SACRAMENTO, Calif. (AP) — The emotional stories of women who say they were sexually assaulted more than a decade ago by comedian Bill Cosby prompted California state lawmakers to approve a bill to eliminate the state’s 10-year limit on filing rape and related charges.
On Wednesday, Gov. Jerry Brown announced that he has approved the legislation to revoke that limitation.
Beginning next year, the bill will end the statute of limitations in certain rape and child molestation cases. It will also end the time limit on older cases in which the statute of limitations has not yet expired.
The new law, SB813, will not, however, help women who made allegations against Cosby dating back more than 10 years, including some from the 1960s.
Cosby has repeatedly denied the sex abuse allegations made by dozens of women nationwide. He is facing just one…
Yorkshire Post Radio
The most senior lawyer on the national probe into child sexual abuse has been suspended from duty.
It comes after the independent inquiry became “very concerned” about aspects of QC Ben Emmerson’s leadership, a spokeswoman said.
She said Mr Emmerson, who is counsel to the inquiry, has been “suspended from duty so that these can be properly investigated”.
The spokeswoman added: “Suggestions in the press that Mr Emerson was considering resigning after raising disagreements over the future direction of the inquiry are untrue.
“They are not a matter on which he has advised the chair of the inquiry or the panel.”
It had been reported that Mr Emmerson was preparing to quit after clashing with the investigation’s new head Alexis Jay.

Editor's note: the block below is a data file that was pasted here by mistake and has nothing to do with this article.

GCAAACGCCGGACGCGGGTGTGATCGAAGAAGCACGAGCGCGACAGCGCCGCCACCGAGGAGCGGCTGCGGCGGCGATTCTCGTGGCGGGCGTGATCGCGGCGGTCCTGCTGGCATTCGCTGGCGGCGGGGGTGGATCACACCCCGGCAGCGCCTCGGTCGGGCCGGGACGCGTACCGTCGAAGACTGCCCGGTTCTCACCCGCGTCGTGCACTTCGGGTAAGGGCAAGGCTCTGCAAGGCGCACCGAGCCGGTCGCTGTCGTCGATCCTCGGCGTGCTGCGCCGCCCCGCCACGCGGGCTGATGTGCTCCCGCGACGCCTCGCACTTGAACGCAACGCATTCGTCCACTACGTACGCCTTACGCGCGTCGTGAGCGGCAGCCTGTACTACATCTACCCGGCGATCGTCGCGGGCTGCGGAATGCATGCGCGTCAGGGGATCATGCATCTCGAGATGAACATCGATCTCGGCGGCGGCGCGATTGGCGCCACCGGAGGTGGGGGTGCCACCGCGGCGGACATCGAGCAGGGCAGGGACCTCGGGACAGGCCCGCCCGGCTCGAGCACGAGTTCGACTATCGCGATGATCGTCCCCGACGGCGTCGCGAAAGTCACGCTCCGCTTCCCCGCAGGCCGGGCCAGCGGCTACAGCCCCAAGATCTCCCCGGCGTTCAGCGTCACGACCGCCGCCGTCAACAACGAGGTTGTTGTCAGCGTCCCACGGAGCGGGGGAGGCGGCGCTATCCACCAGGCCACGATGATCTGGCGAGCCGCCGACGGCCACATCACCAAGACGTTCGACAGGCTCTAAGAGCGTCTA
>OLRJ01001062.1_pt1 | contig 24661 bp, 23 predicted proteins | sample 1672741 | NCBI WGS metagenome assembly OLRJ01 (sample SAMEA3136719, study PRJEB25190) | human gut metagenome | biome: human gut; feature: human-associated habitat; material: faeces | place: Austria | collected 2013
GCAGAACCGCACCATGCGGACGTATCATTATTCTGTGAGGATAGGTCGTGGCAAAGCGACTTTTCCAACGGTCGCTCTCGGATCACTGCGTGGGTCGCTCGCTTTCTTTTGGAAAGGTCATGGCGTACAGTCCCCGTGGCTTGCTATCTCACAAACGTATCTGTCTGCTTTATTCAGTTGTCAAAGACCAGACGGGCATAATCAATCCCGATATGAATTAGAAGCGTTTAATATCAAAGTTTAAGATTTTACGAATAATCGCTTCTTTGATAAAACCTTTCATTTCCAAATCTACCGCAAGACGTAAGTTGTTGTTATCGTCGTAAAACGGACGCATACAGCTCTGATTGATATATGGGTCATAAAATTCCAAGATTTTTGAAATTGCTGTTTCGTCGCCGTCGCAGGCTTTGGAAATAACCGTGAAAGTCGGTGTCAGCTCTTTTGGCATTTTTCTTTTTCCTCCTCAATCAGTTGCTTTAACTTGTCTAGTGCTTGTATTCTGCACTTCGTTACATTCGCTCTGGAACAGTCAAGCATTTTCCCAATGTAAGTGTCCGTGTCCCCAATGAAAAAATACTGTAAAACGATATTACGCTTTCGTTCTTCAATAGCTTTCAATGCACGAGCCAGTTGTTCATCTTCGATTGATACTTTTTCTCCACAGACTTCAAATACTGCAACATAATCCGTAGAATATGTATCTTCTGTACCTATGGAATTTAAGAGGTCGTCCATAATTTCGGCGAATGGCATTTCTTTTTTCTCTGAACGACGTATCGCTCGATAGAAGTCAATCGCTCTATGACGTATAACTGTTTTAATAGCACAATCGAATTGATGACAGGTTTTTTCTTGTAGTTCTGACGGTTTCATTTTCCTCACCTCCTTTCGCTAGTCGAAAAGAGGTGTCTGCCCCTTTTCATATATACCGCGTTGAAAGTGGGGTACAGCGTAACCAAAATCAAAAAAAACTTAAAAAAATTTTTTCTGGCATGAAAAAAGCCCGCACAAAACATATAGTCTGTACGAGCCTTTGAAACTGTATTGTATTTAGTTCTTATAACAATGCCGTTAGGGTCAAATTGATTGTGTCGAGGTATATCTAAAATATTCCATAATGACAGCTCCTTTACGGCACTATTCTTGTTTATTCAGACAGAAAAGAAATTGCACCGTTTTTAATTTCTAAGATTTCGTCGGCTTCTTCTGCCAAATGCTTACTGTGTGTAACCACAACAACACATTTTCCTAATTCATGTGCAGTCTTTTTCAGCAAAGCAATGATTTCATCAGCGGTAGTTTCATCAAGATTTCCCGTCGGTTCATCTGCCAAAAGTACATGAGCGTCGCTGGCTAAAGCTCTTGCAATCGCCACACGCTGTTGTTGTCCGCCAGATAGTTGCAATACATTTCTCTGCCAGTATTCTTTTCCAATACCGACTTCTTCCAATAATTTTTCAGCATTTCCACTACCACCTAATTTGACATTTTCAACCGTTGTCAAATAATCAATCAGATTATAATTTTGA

Robert Mendick, chief reporter
28 SEPTEMBER 2016
The senior lawyer to the national child abuse inquiry has been suspended from his £400,000-a-year post, plunging the investigation into its worst crisis yet.
Ben Emmerson QC was removed over concerns about his leadership, the Independent Inquiry into Child Sexual Abuse (IICSA) said in a statement.
He had earlier been reported to be on the verge of resigning as counsel to the inquiry following an alleged clash with its new chairman, Professor Alexis Jay.
Insiders loyal to Prof Jay had described Mr Emmerson as “arrogant” ahead of the announcement.
This will be very distressing to many survivors for the inquiry to have suffered another setback
Gabrielle Shaw, NAPAC
In its statement, IICSA said: “The inquiry has recently become very concerned about aspects of Mr Emmerson’s leadership of the counsel team. He has therefore been suspended from duty…
The most senior lawyer working for the independent inquiry into child sexual abuse in England and Wales has been suspended from duty.
The inquiry said it had “become very concerned about aspects” of Ben Emmerson QC’s leadership of his team.
Mr Emmerson said he was “unable” to comment at this time.
The inquiry said press suggestions Mr Emmerson was considering resigning after raising disagreements over its future direction were untrue.
In a statement, it said: “They are not a matter on which he has advised the chair or panel.”
It said he had been suspended so matters “can be properly investigated”.
The inquiry was set up in 2014 to examine whether public bodies including the police have failed in their duty to protect children from sexual abuse. It will also examine claims of abuse involving “well-known people”.
Sandra Laville and Owen Bowcott
Wednesday 28 September 2016
The most senior lawyer on the public inquiry into institutional child abuse in England and Wales was suddenly suspended on Wednesday over what the inquiry said were concerns over aspects of his leadership.
Ben Emmerson QC had been expected to resign in the coming days, apparently over disagreements over the remit of the inquiry under its fourth chair, Alexis Jay. But in a move that surprised those close to the discussions, the inquiry announced late on Wednesday that Emmerson, a respected human rights lawyer, was to be suspended and put under investigation.
“The inquiry has recently become very concerned about aspects of Mr Emmerson’s leadership of the counsel team,” the statement from the independent inquiry said.